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January 05, 2013

Pack Creek Ranch, San Juan County, Utah
Saturday, January 5, 2013
Weather report summary: Still
Still cold, still clear, with deep snow all around about, still.
Several nights with temperature down to ten below zero.
Winter, still.


Here’s a little kid.
Dressed to go out and play in the deep snow.
It’s a nice, clear, sunny day.
But the thermometer registers 5 below zero Fahrenheit.
So the kid is bundled up to the max.

Two pairs of wool socks.
Underpants plus heavy-weight long-john bottoms.
Turtle-neck heavy-weight long-john top.
Wool trousers and wool sweater.
Down vest.
Down parka.
Wind parka and wind pants.
Two wool caps.
Wool neck warmer.
Snow goggles with dark lenses.
Fleece-lined rubber-bottom mukluk-style arctic boots.
And two pairs of Norwegian wool mittens.

He’s ready for a trip to the North Pole or the dark side of the Moon.
If he falls down in the snow it will take a crane to set him upright again.
He doesn’t care.
With confidence of the ecstatic young he lurches out the door, into the snow.

Alas, he has forgotten to make a prophylactic trip to the bathroom before he was all zipped up . . .
When the urge hits him he will be way too far from the house . . .
But he’s just not going back.
He will make the mistake of thinking he can get through six zippers in time to locate his drainage system – without first taking off his two layers of wool gloves . . .
And he has forgotten how easy it is when, in haste, to get zippers stuck or popped open from the bottom, or how easy it is to entangle wooly mittens in a zipper . . .

Gideon Sundback – a name you don’t know but should (and now do.)
A Swedish-American electrical engineer.
The patent for the basic design for the zipper was issued to him in 1917.
And the rest is history – and part of your daily life.

Simply said, a zipper consists of two rows of protruding teeth which can be made to interdigitate by a Y-shaped channel that efficiently meshes or un-meshes the rows of teeth.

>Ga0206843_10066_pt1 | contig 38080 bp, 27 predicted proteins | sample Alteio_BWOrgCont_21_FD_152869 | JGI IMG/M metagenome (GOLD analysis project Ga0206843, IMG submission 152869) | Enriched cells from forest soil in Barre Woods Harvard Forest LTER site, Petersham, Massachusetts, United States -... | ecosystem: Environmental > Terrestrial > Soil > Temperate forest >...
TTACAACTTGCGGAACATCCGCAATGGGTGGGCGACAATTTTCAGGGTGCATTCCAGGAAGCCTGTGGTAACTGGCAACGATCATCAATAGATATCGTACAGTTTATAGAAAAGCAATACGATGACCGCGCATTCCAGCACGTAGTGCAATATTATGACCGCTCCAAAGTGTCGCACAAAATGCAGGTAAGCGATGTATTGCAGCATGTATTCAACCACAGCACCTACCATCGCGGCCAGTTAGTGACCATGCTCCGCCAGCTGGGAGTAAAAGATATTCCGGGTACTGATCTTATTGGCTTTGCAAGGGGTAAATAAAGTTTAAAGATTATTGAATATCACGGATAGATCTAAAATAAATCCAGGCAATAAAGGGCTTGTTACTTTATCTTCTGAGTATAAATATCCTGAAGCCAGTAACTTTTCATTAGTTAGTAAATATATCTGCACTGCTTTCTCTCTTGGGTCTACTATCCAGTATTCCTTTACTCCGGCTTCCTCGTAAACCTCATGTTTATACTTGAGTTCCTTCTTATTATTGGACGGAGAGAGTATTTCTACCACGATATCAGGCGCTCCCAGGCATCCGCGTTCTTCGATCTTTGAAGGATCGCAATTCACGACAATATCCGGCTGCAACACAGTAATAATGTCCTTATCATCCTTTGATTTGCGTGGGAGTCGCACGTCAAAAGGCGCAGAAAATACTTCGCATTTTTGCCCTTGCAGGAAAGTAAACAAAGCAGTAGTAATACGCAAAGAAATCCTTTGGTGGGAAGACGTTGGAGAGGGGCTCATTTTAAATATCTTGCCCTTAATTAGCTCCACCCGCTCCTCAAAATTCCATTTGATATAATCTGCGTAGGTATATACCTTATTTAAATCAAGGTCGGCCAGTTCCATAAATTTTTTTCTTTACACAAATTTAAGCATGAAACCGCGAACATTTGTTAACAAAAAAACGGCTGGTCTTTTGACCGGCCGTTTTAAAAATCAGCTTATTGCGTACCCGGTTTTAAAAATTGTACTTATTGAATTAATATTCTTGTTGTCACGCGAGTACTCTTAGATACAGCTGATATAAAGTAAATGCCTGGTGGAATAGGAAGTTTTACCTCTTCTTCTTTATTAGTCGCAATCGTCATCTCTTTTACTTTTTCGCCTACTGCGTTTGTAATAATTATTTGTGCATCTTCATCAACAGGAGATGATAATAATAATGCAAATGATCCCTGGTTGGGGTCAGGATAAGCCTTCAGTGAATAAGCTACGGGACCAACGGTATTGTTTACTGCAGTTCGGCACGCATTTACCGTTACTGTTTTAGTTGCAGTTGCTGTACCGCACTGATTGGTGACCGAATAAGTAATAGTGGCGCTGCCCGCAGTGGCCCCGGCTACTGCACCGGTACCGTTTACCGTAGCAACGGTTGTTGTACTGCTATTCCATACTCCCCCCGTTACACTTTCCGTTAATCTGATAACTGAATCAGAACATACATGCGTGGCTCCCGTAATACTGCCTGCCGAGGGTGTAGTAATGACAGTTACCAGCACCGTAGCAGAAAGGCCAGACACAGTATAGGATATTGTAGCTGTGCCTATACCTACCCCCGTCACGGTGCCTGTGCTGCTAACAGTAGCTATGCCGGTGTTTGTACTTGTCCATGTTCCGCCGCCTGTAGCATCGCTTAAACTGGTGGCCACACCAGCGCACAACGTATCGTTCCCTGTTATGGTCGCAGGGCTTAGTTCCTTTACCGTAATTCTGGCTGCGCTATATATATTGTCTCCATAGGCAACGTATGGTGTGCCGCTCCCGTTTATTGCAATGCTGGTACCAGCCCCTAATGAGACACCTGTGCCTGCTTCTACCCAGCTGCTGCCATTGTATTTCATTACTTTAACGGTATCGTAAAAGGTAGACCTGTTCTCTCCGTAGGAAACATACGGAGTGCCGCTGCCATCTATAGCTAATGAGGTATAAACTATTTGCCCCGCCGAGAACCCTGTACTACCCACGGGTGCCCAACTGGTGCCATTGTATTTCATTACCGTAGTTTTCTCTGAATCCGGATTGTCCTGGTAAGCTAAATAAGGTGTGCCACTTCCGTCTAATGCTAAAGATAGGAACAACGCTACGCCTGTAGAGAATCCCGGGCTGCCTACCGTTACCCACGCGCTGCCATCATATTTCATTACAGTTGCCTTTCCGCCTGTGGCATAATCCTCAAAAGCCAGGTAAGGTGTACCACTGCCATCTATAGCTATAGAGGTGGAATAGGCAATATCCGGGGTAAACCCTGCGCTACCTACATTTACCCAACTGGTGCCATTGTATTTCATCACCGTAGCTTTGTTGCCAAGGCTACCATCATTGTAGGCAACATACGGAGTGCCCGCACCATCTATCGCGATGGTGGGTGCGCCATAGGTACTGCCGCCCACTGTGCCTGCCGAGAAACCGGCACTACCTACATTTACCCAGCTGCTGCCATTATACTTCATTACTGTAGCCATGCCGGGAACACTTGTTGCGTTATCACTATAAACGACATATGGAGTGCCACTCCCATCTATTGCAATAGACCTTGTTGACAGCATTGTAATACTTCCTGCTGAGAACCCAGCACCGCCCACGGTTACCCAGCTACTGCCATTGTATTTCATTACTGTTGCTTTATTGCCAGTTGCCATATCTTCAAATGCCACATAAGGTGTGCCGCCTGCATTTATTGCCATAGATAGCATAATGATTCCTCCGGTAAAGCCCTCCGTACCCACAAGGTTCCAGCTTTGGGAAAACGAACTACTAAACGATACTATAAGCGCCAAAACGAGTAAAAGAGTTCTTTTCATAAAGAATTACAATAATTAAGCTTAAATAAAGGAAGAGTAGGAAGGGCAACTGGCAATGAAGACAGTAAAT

The zipper has proved universal in its use – being cheap to make and effective to use.
Its name is onomatopoetic – for the sound made when it operates – zip.

One of its major selling points is that it encourages self-reliance in young children or old adults – enabling them to dress themselves easier than with buttons.
Unless the zipper fails – jams or breaks . . .

There is another sound, not so onomatopoetic, associated with zippers.
This is the sound the small boy is making while standing far out in the snow with a bladder emergency, two jammed zippers, and both wool mittens tangled up in both zippers.
He has also just remembered that in his haste to dress he put his long-johns on backwards – with the fly to the stern . . .

Suddenly the child is calm.
He smiles, sheepishly.
Too late for heroic measures.
His legs and feet are suddenly warmer.
The crisis is over.
He tears his mittens loose from the jammed zippers.
And recklessly plunges on out into the snow, laughing.

The little boy is me.
Not a long time ago when I was young.
Me - in little boy mind.

I have lived long enough to know the difference between an inconvenience and a problem.
Could be much worse, but it’s not.
This is not a gastric distress issue – just a pee overflow.
And I am old enough to remember how often this has happened before.
For me - for my children - and grandchildren.
It will probably happen again, as my plumbing control continues to age.

Zipper failure is a minor matter.
!#&?#@$%!!!!! won’t fix it, but patience will, later.
A personal plumbing access failure is easily overcome and rectified by washers and dryers and a change of clothes when you get around to it – as was the case at day’s end for me.

But the elegant day and the snow would not be there forever.
So I did not go back to the house, but on out into the day and the snow.
No problem.